The powerful first solo release of 2021 comes from a Nigerian rapper, singer, and composer Kida Kudz hailing from London via Lagos and back: “Animalistic.” The single is a superb blend of melodic Afrobeat and ‘AFRO JIGGY’ sensibilities with the personal and timely subject matter and is available for streaming on all platforms here.
Kida says of the album,
“Writing Animalistic was a spiritual process for me. I woke up early one morning, grabbed my pen and paper… started jotting down to the instrumental, and tapped into the forces I needed; the lyrics just flowed from me. I was painting a perfect picture of an African boy speaking to his people, trying to preach to them in a kind of way.”
“Animalistic,” a poem that was written on the day one of his family members was taken away, examines the theme of incarceration, as well as the discomfort and cultural concerns that come with it. Kida performs inside a burning bus of faceless captives, in front of an emblematic tree full of hanging lanterns, and eventually around a fire with his people in the symbolic and conceptual visual, which was released today accompanying an iO Filmworks directed film. This creates the ideal visual texture for exploring these concepts while also exuding the track’s enticing body-moving emotions.
Kida adds on how personal it goes, “You can vibe to the song but at the same time it is sending a message across to young people to stay up and stay woke! ‘Gangsterism got us locked in prison’ was a real-life story of a family member that had been taken away that same morning when I wrote the verse. These are real things that I put in my song, things that are happening around me and that other people are experiencing in the world.”
Kida Kudz’ honest, clever, and bright work has garnered fantastic co-signs from Playboi Carti and A$AP Rocky, as well as fans in publications such as HYPEBEAST, RedBull, TRENCH, GRM Daily, Complex, Hunger, CLASH, and others. He’s performed on stages ranging from Oh My to Afronation, and his distinct personal style and a great eye for design have led to collaborations with brands such as Daily Paper, Tommy Hilfiger, Clarks, and others.
Kida Kudz has been hard at work in the studio and at home for the past few years on an exciting new project that he’s now revealed. Stay tuned for additional information and news in the near future.
Top 20 Best African Songs 2021
The year 2021 has been a fantastic one for African musicians and the music business in general. This is the year that Wizkid’s Essence charted in the top 50 of Billboard’s top 100 and also featured on Obama’s 2021 Playlist. Ruger, a Nigerian breakout musician, got the globe bouncing with his song “Bounce,” which became a global hit, and if you’re in Nairobi, or really anywhere in Africa, you’ve probably heard Tanzania’s Zuchu’s song “Sukari,” which has over 59 million views on YouTube as of this writing, making it one of the year’s most popular videos. As the year draws to a close, these are the finest African songs of 2021. (more…)
Netflix and UNESCO Are Looking For The Next Generation of African Filmmakers
Netflix and UNESCO have teamed up to establish an innovative short film competition in Sub-Saharan Africa called “African Folktales, Reimagined.” The competition’s winners will receive industry training and mentoring, as well as a US$75,000 production budget, to create short films that will premiere on Netflix in 2022 as a “Anthology of African Folktales.”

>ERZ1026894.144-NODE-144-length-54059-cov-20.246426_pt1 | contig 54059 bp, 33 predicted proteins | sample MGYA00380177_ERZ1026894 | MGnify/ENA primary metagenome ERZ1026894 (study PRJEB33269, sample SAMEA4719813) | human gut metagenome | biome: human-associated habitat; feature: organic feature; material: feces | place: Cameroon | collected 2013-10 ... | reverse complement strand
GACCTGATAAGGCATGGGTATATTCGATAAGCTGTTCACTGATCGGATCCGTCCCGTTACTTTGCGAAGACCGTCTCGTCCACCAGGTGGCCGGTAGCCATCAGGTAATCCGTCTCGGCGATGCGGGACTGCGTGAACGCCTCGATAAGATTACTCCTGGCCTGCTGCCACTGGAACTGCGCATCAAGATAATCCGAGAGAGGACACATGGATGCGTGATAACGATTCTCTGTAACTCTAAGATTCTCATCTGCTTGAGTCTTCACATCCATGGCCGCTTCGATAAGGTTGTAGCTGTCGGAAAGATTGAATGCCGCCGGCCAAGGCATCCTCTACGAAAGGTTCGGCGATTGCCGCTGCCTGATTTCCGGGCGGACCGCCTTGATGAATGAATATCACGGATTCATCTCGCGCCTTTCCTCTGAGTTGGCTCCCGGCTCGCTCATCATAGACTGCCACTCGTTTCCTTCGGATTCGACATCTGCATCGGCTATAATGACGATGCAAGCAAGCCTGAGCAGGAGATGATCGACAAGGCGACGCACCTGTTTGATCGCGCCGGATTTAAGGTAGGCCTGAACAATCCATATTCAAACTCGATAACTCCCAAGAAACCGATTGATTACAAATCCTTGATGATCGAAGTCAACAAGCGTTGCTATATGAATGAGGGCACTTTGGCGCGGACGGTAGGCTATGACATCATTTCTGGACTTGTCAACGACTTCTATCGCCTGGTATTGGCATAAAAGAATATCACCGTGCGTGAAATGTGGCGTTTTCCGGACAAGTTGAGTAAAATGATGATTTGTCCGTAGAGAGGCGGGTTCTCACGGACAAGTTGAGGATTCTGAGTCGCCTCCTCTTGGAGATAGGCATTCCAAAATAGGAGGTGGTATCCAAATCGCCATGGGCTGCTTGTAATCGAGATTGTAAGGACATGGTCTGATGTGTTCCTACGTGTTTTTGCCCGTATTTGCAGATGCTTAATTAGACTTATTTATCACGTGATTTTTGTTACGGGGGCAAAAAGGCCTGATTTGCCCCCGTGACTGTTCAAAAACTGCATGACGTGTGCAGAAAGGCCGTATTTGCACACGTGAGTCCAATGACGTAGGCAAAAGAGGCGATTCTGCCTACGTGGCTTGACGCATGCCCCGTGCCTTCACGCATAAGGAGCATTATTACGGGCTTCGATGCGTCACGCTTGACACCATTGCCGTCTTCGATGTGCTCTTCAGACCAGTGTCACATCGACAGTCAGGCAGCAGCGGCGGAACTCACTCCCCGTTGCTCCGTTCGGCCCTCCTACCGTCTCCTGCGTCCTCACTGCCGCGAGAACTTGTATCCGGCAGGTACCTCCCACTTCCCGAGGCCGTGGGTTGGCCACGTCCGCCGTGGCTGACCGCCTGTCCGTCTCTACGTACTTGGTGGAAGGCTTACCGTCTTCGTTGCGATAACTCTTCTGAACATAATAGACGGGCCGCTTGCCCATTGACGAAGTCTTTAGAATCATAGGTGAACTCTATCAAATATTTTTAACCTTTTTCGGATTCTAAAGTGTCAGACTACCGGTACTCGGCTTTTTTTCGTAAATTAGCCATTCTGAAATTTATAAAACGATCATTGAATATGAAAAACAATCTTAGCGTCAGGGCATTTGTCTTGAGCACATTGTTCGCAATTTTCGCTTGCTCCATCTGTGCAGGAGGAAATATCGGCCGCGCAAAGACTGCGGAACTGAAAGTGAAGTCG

One of the competition’s main goals is to find fresh perspectives and provide young filmmakers from Sub-Saharan Africa global exposure. We want to identify the most daring, witty, and surprising retellings of some of Africa’s most beloved folktales and share them with entertainment enthusiasts in over 190 countries across the world.
It is important that the film sector acts to ensure the voices of Africa are heard, by supporting the emergence of diverse cultural expressions, putting forth new ideas and emotions, and creating opportunities for creators to contribute to global dialogue for peace, culture and development.
Audrey Azoulay, UNESCO Director-General
The tournament, which will be run by Dalberg, will run from October 14th until November 14th, 2021. Each of the six winners will get a US$75,000 production grant (via a local production firm) to create, shoot, and post-produce their films with the help of Netflix and industry mentors, ensuring that everyone engaged in the production is fairly compensated. In addition, each of the six winners will get a cash prize of $25,000 apiece.
Both UNESCO and Netflix agree on the importance of promoting and sharing varied local stories with the rest of the globe. They recognize that many aspiring filmmakers struggle to get the resources and exposure they need to fully realize their potential and advance their creative careers. This competition aims to address these difficulties and provide a platform for African storytellers to showcase their work to a worldwide audience.
This alliance will also assist to create long-term jobs and stimulate economic growth, contributing to the UN’s 2030 Sustainable Development Agenda, a set of goals aimed at ending global poverty in all of its forms by the end of this decade. This film festival will also contribute to the reduction of disparities by allowing access to global markets and ensuring decent working conditions. All of these are important targets for the 2030 Agenda.
Afrotape to Focus on it’s Community
Today marks 3 years since Afrotape was formed. What began as a platform for artists’ services has evolved into a youth brand that will be the leading voice on African culture. It’s been a fascinating and challenging journey, full of invaluable experiences and life lessons that have shaped us into the people we are today. (more…)
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